Too few students interested in no majors, no grades, no standards
You may remember Hampshire College for its flag-related controversies around the 2016 election.
It flew the American flag at half-staff after Donald Trump’s surprise victory, which wasn’t enough for an arsonist who then set it on fire. At that point the private college removed all flags, so it could “instead focus our efforts on addressing racist, misogynistic, Islamophobic, anti-immigrant, anti-Semitic, and anti-LGBTQ rhetoric and behaviors.”
Even when it flew the American flag again two weeks later, then-President Jonathan Lash defended its removal by calling the flag an impediment to “uninhibited expression of deeply held viewpoints.”
Those deeply held viewpoints don’t include support for gun rights, as 2nd Amendment activist Antonia Okafor learned when the college suddenly canceled her speech, citing the sponsor’s failure to disclose she might provoke “intense debate.”
An official told the sponsor “we deem it too controversial and we are receiving calls from students and staff and professors and they are upset about it.”
Those students and staff and professors are becoming a rare commodity at Hampshire, the subject of a lengthy profile in The Chronicle of Higher Education. In fact, it’s on the verge of financial collapse.
The hostility to the flag and constitutional rights are not exactly rare at private colleges, but Hampshire doesn’t have much else going for it.
That’s why it’s looking for a merger partner and decided to not admit a “full entering class” this fall, citing potential trouble with meeting accreditation standards on “financial capacity to graduate its entering class.”
Heavily dependent on tuition, room and board payments, with a small restricted endowment, Hampshire has long struggled to enroll enough students to cover its costs, sometimes lowering its standards to boost admissions:
In the early 2010s, fall enrollment climbed to around 1,500 students for several years, which was good for the bottom line, but carried hidden costs. Some members of the new classes needed more support than did the typical Hampshire student, and the college was so short of beds that “students were doubling up in the lounges in the dorms,” [incoming board chair A. Kim] Saal said. “Faculty weren’t happy. Staff were unhappy.”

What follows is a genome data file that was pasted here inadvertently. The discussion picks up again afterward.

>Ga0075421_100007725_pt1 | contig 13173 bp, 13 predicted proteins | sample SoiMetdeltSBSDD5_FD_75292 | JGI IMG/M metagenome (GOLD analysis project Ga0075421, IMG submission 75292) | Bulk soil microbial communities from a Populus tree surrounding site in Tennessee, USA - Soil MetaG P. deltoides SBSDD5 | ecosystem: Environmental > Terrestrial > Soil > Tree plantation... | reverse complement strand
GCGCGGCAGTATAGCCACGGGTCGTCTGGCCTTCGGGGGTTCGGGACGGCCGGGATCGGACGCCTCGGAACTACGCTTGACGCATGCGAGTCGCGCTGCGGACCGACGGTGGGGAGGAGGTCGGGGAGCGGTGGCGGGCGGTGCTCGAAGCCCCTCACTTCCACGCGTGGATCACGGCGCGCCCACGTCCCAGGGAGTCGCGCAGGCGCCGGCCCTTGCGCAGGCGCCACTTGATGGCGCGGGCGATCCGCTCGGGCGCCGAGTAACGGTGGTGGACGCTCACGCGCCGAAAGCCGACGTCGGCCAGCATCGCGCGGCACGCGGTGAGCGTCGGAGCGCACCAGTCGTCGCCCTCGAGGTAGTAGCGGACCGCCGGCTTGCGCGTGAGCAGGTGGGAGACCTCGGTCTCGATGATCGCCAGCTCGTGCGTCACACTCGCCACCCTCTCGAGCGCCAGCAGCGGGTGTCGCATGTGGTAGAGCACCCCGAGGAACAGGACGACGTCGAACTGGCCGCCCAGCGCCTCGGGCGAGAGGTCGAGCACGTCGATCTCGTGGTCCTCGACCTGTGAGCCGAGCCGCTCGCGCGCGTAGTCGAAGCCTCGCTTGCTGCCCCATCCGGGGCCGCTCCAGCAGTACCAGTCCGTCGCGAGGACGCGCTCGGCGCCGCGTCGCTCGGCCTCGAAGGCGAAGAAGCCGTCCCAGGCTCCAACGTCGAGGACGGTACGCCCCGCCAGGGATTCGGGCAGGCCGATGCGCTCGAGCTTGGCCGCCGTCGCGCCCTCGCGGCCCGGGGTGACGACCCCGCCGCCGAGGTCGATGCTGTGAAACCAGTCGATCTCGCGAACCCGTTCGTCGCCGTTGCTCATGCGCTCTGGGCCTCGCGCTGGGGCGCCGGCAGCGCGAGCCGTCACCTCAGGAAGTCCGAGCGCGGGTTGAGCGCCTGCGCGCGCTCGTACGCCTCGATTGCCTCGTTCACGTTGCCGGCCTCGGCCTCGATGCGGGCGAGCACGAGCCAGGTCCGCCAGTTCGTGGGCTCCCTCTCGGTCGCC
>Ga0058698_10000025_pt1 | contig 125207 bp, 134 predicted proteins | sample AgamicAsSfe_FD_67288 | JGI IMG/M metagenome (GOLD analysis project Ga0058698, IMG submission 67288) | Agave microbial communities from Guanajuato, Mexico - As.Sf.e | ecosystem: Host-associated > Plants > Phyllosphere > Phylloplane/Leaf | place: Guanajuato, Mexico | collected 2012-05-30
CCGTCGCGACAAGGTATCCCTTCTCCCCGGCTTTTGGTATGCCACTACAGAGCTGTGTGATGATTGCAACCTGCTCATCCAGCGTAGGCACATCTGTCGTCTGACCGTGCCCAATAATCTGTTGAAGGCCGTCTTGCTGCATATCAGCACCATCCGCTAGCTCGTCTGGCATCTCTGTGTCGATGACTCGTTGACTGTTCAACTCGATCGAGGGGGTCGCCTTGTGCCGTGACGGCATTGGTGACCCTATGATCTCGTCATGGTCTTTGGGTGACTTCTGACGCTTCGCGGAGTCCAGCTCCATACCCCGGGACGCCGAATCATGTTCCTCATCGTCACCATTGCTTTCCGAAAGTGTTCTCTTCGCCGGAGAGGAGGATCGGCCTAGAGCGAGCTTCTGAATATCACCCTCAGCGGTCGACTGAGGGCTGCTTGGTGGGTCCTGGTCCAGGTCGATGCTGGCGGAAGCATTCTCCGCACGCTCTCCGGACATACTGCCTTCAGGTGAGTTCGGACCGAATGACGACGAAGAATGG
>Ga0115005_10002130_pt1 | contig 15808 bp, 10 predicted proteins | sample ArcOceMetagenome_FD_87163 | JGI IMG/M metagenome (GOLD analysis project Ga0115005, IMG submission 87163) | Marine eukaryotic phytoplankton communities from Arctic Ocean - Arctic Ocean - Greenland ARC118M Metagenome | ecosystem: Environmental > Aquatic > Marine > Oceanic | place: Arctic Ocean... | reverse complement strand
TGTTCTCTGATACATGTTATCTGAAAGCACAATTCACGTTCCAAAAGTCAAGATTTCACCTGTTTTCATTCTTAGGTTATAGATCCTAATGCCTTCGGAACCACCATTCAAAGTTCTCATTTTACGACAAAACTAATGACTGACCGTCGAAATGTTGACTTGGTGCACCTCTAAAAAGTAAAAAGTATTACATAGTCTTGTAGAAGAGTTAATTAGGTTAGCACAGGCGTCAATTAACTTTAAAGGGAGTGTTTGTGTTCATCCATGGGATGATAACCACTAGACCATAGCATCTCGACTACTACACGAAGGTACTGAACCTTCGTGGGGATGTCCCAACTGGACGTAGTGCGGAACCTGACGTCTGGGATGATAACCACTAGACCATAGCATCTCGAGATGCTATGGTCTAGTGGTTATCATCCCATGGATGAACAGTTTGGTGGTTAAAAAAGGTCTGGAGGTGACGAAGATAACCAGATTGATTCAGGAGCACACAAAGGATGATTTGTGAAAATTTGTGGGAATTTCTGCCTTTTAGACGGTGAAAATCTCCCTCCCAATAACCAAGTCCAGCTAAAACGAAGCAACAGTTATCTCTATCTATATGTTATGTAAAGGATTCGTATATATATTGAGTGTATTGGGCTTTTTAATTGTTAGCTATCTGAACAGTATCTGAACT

When it pivoted back to higher selectivity, it still lost out because it couldn’t afford the merit aid that Hampshire’s rivals hand out to top applicants.
“As early as the late 1970s, the college cut pay for faculty and staff members, froze hiring, and dipped into its still-growing endowment to cover budget deficits,” according to the Chronicle. It has about half the endowment size of the next-higher peer institution, Sarah Lawrence College.
Hampshire just announced it’s laying off staff because of the smaller entering class this fall, on top of staff layoffs in 2016 and 2017 to cover budget deficits. It will have “another workforce reduction this semester” to be specified in April, it said cryptically. (The Chronicle said that refers to faculty.)
The college’s distinctives are apparently not valued in a tight market: Its students follow “self-designed and self-driven educational paths with no majors or grades,” and the college encourages “multidisciplinary ventures” that are a stretch, such as astronomy and poetry. It has never required SAT or ACT scores, and stopped considering any test scores submitted by applicants in 2014.
It never bothered to cultivate an alumni base, at least one wealthy enough to give back:
Hampshire’s roll of distinguished alums is rich in actors (Lupita Nyong’o), musicians (hip-hop MC Mike Ladd), and other creative types ([filmmaker Ken] Burns), but features relatively few business moguls and financiers. Alumni boast that the college’s do-it-yourself educational mission fosters an entrepreneurial spirit in its graduates, “but they’re social entrepreneurs, not the entrepreneurs who end up on Wall Street,” Saal said.
Since the flag debacle of 2016, the college has lost another 10 percent of its enrollment. The negative attention, Saal said, “changed the trajectory for our admissions from going up to continuing to go down.”
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